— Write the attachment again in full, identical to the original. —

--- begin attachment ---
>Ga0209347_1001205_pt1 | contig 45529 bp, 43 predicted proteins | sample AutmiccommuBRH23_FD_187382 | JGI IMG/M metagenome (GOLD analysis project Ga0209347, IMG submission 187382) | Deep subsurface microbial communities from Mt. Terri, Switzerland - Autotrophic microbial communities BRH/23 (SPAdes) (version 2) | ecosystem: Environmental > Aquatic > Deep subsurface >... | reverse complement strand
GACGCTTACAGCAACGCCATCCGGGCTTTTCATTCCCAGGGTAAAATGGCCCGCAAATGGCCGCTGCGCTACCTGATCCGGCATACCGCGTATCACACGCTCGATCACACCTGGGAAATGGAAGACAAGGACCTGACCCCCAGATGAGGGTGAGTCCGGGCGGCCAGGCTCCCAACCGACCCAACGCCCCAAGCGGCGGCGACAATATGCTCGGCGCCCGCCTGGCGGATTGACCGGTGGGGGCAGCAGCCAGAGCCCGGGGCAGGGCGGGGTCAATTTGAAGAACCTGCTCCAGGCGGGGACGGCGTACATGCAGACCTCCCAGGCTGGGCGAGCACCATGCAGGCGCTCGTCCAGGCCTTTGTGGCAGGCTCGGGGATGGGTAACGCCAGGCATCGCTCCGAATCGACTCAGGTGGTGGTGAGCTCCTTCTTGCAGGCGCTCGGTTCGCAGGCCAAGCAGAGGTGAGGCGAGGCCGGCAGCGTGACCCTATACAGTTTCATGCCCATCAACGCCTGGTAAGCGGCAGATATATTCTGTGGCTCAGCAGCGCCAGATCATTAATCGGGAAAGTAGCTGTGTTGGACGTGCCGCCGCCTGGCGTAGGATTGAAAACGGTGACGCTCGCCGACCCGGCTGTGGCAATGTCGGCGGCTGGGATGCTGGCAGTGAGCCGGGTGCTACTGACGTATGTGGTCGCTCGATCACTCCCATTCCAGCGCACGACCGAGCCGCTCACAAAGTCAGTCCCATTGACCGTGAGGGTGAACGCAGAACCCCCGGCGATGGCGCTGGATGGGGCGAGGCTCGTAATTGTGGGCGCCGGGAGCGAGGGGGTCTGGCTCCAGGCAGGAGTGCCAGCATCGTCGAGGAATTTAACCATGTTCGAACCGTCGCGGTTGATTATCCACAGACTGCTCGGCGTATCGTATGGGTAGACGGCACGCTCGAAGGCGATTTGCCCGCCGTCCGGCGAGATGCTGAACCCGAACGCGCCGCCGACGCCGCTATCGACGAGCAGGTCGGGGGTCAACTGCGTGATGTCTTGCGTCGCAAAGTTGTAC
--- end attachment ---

>Ga0209347_1001205_pt1 | contig 45529 bp, 43 predicted proteins | sample AutmiccommuBRH23_FD_187382 | JGI IMG/M metagenome (GOLD analysis project Ga0209347, IMG submission 187382) | Deep subsurface microbial communities from Mt. Terri, Switzerland - Autotrophic microbial communities BRH/23 (SPAdes) (version 2) | ecosystem: Environmental > Aquatic > Deep subsurface >... | reverse complement strand
GACGCTTACAGCAACGCCATCCGGGCTTTTCATTCCCAGGGTAAAATGGCCCGCAAATGGCCGCTGCGCTACCTGATCCGGCATACCGCGTATCACACGCTCGATCACACCTGGGAAATGGAAGACAAGGACCTGACCCCCAGATGAGGGTGAGTCCGGGCGGCCAGGCTCCCAACCGACCCAACGCCCCAAGCGGCGGCGACAATATGCTCGGCGCCCGCCTGGCGGATTGACCGGTGGGGGCAGCAGCCAGAGCCCGGGGCAGGGCGGGGTCAATTTGAAGAACCTGCTCCAGGCGGGGACGGCGTACATGCAGACCTCCCAGGCTGGGCGAGCACCATGCAGGCGCTCGTCCAGGCCTTTGTGGCAGGCTCGGGGATGGGTAACGCCAGGCATCGCTCCGAATCGACTCAGGTGGTGGTGAGCTCCTTCTTGCAGGCGCTCGGTTCGCAGGCCAAGCAGAGGTGAGGCGAGGCCGGCAGCGTGACCCTATACAGTTTCATGCCCATCAACGCCTGGTAAGCGGCAGATATATTCTGTGGCTCAGCAGCGCCAGATCATTAATCGGGAAAGTAGCTGTGTTGGACGTGCCGCCGCCTGGCGTAGGATTGAAAACGGTGACGCTCGCCGACCCGGCTGTGGCAATGTCGGCGGCTGGGATGCTGGCAGTGAGCCGGGTGCTACTGACGTATGTGGTCGCTCGATCACTCCCATTCCAGCGCACGACCGAGCCGCTCACAAAGTCAGTCCCATTGACCGTGAGGGTGAACGCAGAACCCCCGGCGATGGCGCTGGATGGGGCGAGGCTCGTAATTGTGGGCGCCGGGAGCGAGGGGGTCTGGCTCCAGGCAGGAGTGCCAGCATCGTCGAGGAATTTAACCATGTTCGAACCGTCGCGGTTGATTATCCACAGACTGCTCGGCGTATCGTATGGGTAGACGGCACGCTCGAAGGCGATTTGCCCGCCGTCCGGCGAGATGCTGAACCCGAACGCGCCGCCGACGCCGCTATCGACGAGCAGGTCGGGGGTCAACTGCGTGATGTCTTGCGTCGCAAAGTTGTAC